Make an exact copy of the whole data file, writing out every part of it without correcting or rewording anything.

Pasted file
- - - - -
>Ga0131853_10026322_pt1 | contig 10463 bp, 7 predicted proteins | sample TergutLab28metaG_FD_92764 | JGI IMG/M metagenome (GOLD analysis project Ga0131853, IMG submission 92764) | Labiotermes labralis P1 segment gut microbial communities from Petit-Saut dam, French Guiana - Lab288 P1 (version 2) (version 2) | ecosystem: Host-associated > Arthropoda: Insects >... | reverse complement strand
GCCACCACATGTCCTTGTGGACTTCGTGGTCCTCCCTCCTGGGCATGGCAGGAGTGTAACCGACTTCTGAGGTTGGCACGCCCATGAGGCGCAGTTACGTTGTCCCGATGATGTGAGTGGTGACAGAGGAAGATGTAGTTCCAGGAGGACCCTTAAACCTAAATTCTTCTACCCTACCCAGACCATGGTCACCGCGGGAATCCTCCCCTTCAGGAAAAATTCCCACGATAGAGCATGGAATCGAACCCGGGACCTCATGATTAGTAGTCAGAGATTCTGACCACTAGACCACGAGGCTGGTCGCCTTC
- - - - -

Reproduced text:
>Ga0131853_10026322_pt1 | contig 10463 bp, 7 predicted proteins | sample TergutLab28metaG_FD_92764 | JGI IMG/M metagenome (GOLD analysis project Ga0131853, IMG submission 92764) | Labiotermes labralis P1 segment gut microbial communities from Petit-Saut dam, French Guiana - Lab288 P1 (version 2) (version 2) | ecosystem: Host-associated > Arthropoda: Insects >... | reverse complement strand
GCCACCACATGTCCTTGTGGACTTCGTGGTCCTCCCTCCTGGGCATGGCAGGAGTGTAACCGACTTCTGAGGTTGGCACGCCCATGAGGCGCAGTTACGTTGTCCCGATGATGTGAGTGGTGACAGAGGAAGATGTAGTTCCAGGAGGACCCTTAAACCTAAATTCTTCTACCCTACCCAGACCATGGTCACCGCGGGAATCCTCCCCTTCAGGAAAAATTCCCACGATAGAGCATGGAATCGAACCCGGGACCTCATGATTAGTAGTCAGAGATTCTGACCACTAGACCACGAGGCTGGTCGCCTTC